Bixa, you'll find many figures similar to those Papua-New Guinea ones at Tropenmuseum in Amsterdam. Perhaps you already have. There is a nice park just south of it, Oosterpark. While it is not as large as Vondelpark (you can walk to the latter from your rental flat)it is host to many activities due to the multicultural nature of the area (like yours in Oude West). You can combine this with a visit to Dappermarkt, a good street market, and the shoppinng street that bisects Dapperstraat. This street is named Eerste Van Swindenstraat west of the railway underpass, and Javastraat eastwards. This street (or streets?) has businesses from many cultures; I remember a grocer from Iraq - not very common. It has started to gentrify somewhat, but nothing as galling as De Hallen. Though there are probably more "hip" places than the last time I was there, alas. The website javakwartier.nl covers food businesses in and near javastraat (not just the hipster stuff). It is in Dutch only, but easily translated by google, and Dutch often resembles English (sort of "in-between" English and German, but I'll leave the West Germanic sound shifts for the time being).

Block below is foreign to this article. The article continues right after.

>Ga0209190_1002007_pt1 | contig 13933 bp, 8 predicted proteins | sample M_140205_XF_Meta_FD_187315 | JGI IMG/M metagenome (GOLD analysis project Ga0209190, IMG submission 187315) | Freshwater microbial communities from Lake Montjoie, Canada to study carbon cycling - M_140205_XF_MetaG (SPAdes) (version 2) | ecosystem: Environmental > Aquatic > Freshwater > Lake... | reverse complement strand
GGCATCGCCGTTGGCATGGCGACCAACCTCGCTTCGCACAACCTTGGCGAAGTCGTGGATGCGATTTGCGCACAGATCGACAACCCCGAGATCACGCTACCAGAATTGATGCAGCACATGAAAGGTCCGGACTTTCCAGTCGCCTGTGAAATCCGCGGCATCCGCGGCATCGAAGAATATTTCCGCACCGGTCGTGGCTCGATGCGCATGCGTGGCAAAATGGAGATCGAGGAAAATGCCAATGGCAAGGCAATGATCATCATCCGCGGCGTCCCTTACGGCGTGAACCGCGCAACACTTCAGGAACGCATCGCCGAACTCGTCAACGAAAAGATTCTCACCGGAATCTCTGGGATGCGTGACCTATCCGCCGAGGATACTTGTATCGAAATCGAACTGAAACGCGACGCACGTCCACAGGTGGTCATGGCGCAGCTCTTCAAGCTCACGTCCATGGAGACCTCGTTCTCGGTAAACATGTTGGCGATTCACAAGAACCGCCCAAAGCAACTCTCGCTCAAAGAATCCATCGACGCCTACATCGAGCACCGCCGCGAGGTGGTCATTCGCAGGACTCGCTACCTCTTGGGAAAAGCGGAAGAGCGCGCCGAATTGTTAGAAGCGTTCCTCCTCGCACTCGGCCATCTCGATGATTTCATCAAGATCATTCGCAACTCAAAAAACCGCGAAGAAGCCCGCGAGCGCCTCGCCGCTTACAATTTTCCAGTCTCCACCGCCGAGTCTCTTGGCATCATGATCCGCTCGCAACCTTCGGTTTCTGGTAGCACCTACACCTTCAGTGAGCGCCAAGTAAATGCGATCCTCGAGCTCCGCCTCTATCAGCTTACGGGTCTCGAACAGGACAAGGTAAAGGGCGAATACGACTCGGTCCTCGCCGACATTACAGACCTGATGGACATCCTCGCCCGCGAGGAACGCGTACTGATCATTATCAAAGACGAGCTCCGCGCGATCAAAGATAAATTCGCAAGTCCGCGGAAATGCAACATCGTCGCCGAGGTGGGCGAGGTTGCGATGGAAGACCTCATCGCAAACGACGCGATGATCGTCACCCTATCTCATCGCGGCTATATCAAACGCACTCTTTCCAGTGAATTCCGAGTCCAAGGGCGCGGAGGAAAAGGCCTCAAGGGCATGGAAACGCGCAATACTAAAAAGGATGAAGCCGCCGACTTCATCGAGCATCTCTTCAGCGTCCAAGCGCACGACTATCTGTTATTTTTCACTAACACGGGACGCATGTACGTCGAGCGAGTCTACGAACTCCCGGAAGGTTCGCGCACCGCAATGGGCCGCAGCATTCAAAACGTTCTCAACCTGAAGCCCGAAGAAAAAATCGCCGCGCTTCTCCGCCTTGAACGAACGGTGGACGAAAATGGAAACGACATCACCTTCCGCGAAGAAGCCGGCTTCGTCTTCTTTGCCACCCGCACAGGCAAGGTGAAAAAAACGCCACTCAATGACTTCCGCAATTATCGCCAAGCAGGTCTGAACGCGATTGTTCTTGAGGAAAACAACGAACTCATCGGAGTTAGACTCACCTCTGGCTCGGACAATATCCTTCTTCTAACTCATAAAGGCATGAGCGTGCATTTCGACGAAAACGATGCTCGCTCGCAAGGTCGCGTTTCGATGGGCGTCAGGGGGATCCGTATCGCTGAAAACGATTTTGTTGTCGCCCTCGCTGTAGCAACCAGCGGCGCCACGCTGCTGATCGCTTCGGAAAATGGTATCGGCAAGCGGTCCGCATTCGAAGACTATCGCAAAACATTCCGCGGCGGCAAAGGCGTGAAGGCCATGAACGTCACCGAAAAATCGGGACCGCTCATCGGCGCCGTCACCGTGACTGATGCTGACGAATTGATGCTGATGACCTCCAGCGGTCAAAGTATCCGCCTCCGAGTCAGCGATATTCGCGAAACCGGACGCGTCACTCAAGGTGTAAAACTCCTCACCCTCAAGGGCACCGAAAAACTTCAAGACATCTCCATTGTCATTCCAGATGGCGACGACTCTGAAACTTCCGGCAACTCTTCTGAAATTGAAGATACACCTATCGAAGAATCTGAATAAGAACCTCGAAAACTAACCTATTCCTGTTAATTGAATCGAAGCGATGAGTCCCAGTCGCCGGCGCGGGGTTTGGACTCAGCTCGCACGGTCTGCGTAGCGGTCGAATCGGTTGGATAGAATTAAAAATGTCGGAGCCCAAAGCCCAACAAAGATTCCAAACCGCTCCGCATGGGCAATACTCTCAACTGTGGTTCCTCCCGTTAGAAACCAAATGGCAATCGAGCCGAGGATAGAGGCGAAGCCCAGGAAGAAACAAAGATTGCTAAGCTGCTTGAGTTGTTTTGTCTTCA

You're just grinding your gears now, Mick. Also, automatic transmission cars are only for the disabled. Real drivers want to shift the gears.
LaGatta, . Yes, I'll be happy to have that information eventually. Right now I'm just barely dealing with this Antwerp thread, which I must complete.
Hey, Amboseli -- here's that view from the roof terrace ~